This is the science of measurement, and it is of tantamount importance to engineers.

Quality and reliability of measurement matter more than ever in today’s hyper-competitive environment. Over the past two decades, 3D scanning has become a crucial tool in many manufacturers’ measurement and inspection arsenals. It’s an effective metrology technique that is trusted for its accuracy, reliability, speed, and ease of use. Its noncontact nature and exceptional flexibility make it ideal for measuring a wide range of parts in a wide range of places.

Talk to us. We will help you match your organization with the right hardware and software to meet your measurement needs.

  • Laser Triangulation Scanners
    This is one of the most popular and versatile 3D scan technologies. Laser triangulation scanners pass a laser line over the surface of a part, and using straightforward trigonometric concepts, calculate the distance from the sensor to the scanned object’s surface.
  • Structured Light Scanners
    Structured-light 3D scanners project a series of linear patterns onto an object and use sensors to recognize deformations in the patterns that indicate each pixel’s distance from the sensor. These systems are often referred to by their light source, with white light or LED blue light being common approaches.
  • Medium And Long-Range Scanners
    For scanning larger objects such as heavy equipment, aircraft, ships, buildings, or factory floors, there are two primary technologies available: Phase-shift and time-of-flight laser scanners.

Collecting copious amounts of measurement data is getting easier and easier. Modern 3D scanners collect 500,000 or even 1 million points per second, so you can measure the geometry of your parts with exceptional resolution and fidelity.

Reliably taking advantage of all that information requires the right scan-native software. Most 3D measurement software was not built to handle 3D scan data; software built to use data from stationary or portable CMMs or laser trackers is instead optimized to work with a small number of discrete measurements that are known to be individually accurate. Working with 3D scan data is very different for a number of reasons. The companies that make these non-scan-native software have done their best to make their un-optimized software architectures work with scan data, but the reality is none of them do it particularly well. To fully exploit the potential that 3D scanning offers, make sure you select 3D scan-native inspection software to ensure everyone who uses it measures confidently and reliably.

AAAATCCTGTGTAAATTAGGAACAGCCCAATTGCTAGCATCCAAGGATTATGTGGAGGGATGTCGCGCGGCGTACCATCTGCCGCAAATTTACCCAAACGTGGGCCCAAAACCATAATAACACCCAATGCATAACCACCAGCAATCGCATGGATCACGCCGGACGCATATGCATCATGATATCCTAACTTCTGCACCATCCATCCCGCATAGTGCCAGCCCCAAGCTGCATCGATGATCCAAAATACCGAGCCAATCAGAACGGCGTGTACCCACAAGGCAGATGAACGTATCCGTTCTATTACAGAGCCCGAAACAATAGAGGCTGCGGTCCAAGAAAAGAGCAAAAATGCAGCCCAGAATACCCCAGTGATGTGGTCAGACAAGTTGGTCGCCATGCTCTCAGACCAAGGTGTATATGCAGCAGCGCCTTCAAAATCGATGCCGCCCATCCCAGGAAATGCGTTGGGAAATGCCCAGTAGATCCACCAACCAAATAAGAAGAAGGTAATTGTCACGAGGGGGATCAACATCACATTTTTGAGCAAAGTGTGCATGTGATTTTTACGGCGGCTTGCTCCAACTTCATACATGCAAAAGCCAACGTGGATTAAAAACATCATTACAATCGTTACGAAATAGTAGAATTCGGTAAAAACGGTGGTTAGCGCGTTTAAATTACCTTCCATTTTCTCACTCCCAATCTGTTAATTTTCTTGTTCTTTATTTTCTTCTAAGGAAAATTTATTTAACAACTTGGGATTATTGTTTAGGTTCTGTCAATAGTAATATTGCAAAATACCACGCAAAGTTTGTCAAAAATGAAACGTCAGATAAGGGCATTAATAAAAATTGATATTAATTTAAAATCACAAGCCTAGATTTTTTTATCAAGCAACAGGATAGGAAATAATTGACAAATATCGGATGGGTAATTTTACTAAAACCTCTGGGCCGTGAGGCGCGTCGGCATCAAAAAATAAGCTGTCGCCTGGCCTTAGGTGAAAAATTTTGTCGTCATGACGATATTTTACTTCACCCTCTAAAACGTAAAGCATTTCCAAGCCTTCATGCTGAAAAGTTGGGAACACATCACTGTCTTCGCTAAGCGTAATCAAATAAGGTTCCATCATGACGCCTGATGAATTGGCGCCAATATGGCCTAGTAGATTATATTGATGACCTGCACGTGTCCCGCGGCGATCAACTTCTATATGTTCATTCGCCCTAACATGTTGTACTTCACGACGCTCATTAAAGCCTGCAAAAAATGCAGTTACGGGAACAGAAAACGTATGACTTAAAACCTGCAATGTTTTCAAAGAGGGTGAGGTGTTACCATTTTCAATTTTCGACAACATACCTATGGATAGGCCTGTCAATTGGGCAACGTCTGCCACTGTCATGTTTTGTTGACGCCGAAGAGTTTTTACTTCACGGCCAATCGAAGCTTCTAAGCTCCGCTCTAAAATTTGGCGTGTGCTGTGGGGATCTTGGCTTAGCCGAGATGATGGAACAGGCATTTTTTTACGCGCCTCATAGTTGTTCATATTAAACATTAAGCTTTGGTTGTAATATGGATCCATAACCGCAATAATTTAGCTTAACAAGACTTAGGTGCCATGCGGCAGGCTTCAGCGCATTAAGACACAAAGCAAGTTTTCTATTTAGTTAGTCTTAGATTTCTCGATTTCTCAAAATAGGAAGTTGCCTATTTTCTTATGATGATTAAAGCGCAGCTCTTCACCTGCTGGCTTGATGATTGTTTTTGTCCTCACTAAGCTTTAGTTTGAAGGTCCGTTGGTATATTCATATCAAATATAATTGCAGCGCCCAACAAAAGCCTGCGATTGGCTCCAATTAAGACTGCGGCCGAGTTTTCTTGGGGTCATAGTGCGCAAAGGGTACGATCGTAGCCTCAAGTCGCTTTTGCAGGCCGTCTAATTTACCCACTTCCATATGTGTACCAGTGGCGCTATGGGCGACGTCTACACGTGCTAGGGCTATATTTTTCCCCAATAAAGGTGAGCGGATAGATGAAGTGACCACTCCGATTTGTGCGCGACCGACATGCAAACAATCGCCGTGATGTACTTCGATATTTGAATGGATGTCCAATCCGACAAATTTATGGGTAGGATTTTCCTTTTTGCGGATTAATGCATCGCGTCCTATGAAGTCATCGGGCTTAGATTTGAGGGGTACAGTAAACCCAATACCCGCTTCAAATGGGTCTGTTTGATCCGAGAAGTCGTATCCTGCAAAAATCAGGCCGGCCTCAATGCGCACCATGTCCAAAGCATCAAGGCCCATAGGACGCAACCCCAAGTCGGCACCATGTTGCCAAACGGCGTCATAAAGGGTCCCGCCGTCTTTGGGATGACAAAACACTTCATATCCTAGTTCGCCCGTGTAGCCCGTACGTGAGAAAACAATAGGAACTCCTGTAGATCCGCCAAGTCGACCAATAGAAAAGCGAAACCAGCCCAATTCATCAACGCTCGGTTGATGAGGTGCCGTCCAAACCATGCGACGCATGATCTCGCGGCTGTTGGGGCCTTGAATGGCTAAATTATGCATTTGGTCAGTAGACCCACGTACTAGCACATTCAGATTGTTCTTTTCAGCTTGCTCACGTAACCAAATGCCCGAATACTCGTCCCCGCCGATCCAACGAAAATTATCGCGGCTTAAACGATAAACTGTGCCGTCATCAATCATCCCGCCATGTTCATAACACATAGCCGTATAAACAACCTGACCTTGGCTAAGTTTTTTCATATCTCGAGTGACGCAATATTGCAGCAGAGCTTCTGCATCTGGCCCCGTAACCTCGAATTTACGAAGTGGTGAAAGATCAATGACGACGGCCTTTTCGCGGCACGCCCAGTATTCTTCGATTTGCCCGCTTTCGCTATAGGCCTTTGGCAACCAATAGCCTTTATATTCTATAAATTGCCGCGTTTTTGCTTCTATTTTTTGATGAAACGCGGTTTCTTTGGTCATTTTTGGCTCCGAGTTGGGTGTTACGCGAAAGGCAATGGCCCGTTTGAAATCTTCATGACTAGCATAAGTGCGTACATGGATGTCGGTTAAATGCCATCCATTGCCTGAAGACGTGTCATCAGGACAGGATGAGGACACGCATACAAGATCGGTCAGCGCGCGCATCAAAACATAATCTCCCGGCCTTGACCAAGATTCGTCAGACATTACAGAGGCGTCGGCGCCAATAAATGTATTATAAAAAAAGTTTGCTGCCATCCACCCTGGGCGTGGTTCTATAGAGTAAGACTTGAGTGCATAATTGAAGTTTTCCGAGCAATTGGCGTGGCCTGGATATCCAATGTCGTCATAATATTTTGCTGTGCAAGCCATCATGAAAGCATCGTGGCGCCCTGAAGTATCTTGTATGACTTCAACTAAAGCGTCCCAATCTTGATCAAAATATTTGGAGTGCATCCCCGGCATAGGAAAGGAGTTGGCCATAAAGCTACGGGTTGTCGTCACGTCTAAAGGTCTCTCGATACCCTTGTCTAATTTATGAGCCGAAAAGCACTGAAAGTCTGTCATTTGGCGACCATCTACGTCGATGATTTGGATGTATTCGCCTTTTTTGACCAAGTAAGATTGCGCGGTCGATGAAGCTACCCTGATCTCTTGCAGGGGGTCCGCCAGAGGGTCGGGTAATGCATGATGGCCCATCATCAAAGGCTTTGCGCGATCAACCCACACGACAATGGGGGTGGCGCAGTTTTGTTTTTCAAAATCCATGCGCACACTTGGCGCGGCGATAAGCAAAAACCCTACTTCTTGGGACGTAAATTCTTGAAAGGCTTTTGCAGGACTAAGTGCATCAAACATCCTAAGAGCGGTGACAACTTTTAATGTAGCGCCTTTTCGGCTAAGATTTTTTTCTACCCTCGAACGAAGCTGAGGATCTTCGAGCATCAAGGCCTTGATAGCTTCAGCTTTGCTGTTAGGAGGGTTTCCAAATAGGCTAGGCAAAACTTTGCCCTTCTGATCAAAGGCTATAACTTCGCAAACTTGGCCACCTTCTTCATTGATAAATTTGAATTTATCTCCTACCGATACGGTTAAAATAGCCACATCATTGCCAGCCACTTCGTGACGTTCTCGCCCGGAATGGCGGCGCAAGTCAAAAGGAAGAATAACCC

FreeScan UE7 FreeScan UE11
Scan ModeMultiple Lines Scan, Single Line Scan
Scan AccuracyUp to 0.02mm
Volumetric Accuracy0.02mm + 0.04mm/m
Volumetric Accuracy with DigiMetric0.02mm + 0.025mm/m
Scan Speed650,000 points/s1,020,000 points/s
Working Distance500mm
Depth of Field300mm-700mm
Max. Scan Range510mm x 520mm
Point Distance0.05mm - 3mm
Light Source14 lines + 1 line blue laser22 lines + 1 line blue laser
Laser ClassClass 2M (eye safe)
Connection StandardUSB 3.0
Dimensions298 x 90 x 74.5mm
Power RequirementDC: 12V, 5.0A
Operating Temperature Range0 - 40°C
Operating Humidity Range10 - 90%
CertificationsCE, FCC, ROHS, WEEE
Inspection ModuleCompatible with multiple inspection software solutions such as Einsense Q, Geomagic Control X, Polyworks, Catia, Etc
Output FormatOBJ, STL, ASC, PLY, P3, 3MF
Data Compatibility Software3D System (Geomagic Solutions), InnovMetric Software (PolyWorks), Dassault Systems (CATIA V5 & SolidWorks), PTC (Pro/Engineer), Siemens (NX & Solid Edge), Autodesk (Inventor, Alias, 3ds Max, Maya, Softimage), etc
Recommended PC ConfigurationOS: Windows 10, 64-bit; Video card: GTX 1080 or better; Memory ≥4G; Processor: i7-8700 or better; Memory: ≥32GB

%d bloggers like this: